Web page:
The Public Gallery: Too close to call

By - Thursday 16th April, 2015

Tom Black is beginning to miss the calm of the silly season as Croydon Central turns into Florida 2000

Stats genius brands Croydon Central ‘the closest seat in the country’

Nate Silver, the famed American statistician who made his start predicting the performance of baseball teams and exploded into the complex world of predicting America’s presidential politics in 2008, has set his sights on predicting the outcome of the UK’s general election this year. No mean feat, as everyone by now knows it’s the closest election in living memory.

While Silver was pretty much spot on with his prediction of the 2008 and 2012 US elections, he flopped a little bit when he first dabbled in the UK’s 2010 election. Critics said he wasn’t adequately prepared to predict for a 2.5 party system, and he was, like many, taken in by Cleggmania and the Lib Dem surge in the polls. Silver predicted a big increase in Lib Dem seats. He wasn’t the only one who looked very wrong on election night.

This time, however, he’s taken a longer view and has teamed up with Election Forecast, whom I have mentioned in the past on my radio show. Election Forecast is UK-based, as well as respected and experienced. Silver’s predictions will probably be much closer to the final result than they were last time.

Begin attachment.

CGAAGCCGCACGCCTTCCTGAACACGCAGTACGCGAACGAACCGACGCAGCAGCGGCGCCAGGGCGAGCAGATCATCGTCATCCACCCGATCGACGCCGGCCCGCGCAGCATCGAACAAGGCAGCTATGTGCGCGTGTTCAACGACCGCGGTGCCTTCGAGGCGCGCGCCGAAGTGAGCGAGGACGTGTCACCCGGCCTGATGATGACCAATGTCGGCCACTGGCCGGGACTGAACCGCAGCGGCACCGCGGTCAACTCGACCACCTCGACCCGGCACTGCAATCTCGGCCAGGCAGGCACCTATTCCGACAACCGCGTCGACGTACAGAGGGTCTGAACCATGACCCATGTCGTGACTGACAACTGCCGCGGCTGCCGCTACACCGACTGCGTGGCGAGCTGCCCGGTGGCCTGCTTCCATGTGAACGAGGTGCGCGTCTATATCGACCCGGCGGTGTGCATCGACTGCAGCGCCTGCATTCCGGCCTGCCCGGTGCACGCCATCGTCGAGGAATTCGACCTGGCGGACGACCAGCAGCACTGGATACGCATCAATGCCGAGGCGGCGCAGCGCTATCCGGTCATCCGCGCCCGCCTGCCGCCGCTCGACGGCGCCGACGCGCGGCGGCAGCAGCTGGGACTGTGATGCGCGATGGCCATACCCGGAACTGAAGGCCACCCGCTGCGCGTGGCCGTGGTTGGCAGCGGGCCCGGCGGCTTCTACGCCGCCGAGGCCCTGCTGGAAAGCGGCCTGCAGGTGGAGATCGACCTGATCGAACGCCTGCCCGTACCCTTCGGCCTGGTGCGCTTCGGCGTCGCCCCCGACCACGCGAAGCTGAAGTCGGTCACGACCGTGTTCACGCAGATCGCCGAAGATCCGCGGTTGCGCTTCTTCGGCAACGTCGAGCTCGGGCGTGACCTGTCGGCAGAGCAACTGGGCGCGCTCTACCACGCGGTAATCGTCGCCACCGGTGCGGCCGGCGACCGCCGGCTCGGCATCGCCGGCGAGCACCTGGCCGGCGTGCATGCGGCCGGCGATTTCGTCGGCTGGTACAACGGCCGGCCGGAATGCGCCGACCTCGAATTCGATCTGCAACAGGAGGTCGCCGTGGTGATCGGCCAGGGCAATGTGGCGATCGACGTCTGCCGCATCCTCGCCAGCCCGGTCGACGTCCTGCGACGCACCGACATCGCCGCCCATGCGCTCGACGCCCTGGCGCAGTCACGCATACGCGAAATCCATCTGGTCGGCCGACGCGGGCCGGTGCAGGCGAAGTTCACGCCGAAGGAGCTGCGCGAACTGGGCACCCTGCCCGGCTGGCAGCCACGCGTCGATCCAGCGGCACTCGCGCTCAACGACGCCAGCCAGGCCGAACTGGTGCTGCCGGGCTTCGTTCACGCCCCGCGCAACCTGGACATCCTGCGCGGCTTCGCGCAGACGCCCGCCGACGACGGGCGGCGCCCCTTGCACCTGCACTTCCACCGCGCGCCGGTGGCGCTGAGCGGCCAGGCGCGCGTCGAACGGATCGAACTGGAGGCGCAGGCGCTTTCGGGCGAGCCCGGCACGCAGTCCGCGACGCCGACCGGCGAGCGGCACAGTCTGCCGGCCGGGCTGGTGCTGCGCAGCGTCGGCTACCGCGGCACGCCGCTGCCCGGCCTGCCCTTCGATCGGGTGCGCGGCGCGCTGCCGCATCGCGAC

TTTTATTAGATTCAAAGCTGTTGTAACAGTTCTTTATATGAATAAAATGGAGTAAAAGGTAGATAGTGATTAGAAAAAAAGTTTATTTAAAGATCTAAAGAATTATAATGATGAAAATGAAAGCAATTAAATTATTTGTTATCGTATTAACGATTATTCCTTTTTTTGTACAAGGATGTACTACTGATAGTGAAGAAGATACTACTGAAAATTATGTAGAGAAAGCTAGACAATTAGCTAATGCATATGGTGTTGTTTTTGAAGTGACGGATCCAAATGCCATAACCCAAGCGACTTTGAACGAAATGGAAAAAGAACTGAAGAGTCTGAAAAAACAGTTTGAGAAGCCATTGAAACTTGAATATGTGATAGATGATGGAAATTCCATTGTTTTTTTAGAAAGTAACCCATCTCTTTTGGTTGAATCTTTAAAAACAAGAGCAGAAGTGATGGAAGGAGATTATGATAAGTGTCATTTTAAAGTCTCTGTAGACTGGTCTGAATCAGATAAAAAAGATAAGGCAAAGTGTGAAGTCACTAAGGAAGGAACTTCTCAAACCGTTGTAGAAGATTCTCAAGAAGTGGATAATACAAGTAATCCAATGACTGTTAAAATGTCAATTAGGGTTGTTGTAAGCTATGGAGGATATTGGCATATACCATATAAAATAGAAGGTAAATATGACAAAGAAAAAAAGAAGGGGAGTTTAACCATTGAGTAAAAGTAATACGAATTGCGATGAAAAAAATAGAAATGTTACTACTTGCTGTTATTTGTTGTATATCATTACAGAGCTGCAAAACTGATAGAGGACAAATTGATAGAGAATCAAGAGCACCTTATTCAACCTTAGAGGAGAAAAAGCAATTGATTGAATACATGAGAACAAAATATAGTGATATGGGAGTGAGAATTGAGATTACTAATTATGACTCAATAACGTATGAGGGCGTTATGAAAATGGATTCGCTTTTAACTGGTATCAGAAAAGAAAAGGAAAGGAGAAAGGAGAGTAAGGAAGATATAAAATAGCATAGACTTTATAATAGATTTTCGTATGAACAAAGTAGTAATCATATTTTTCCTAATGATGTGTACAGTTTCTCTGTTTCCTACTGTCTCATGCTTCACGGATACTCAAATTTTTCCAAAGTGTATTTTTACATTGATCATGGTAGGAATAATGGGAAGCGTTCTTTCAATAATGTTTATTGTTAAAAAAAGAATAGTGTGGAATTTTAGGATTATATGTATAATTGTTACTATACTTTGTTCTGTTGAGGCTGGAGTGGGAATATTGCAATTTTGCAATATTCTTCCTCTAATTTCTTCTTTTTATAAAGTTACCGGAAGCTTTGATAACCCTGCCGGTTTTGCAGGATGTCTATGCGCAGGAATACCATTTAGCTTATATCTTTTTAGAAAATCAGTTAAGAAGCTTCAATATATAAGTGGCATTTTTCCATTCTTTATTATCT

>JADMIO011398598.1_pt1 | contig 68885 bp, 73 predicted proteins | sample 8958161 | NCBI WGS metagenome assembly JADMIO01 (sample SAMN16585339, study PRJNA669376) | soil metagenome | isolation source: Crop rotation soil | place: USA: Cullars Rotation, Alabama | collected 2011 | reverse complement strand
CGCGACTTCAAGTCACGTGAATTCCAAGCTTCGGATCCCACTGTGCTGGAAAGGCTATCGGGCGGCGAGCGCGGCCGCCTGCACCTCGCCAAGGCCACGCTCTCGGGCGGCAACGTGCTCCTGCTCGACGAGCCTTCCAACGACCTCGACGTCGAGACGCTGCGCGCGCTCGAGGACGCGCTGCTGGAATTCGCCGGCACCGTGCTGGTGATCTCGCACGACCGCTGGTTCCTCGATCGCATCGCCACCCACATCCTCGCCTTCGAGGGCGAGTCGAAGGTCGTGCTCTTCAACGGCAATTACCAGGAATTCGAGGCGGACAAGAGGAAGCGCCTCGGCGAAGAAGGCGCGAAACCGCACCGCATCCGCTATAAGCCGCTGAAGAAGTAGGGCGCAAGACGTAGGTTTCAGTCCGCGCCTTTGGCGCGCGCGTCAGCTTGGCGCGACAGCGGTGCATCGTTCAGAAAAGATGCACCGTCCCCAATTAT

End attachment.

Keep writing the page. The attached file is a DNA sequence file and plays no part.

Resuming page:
Why so close, and why so potentially unpredictable?

Why am I telling you all this? Because he and his colleagues reckon Croydon Central is the closest seat in the country.

As you can see on his interactive map – which is nigh-on pornographic for psephologists – Croydon Central is currently predicted to get a 40.3% vote share for Labour, and a 40.0% vote share for the Conservatives. There are lots of close races at this election, but right now, Croydon Central appears to be the closest. For a seat with a relatively negligible third-party vote (it’s rare today for the combined total of the Labour and Conservative vote to reach 80.3%!), it’s an unusually close contest.

Why so close, and why so potentially unpredictable? The answer is, as I’ve said before, tied up with the so-called ‘Pelling votes’. Thanks to Mr Pelling’s independent candidacy, Croydon Central had a unique scenario last time: no other seat had its incumbent MP standing as an independent in 2010. The respectable 3,239 votes Pelling received make it very hard to accurately determine where those voters will go this year, if they vote at all. It makes Croydon Central closer than ever, on an unpredictable backdrop of factors like a rising UKIP and Green vote, neck-and-neck polls, and a campaign yet to feature a decisive ‘win’ for either the Conservatives or Labour.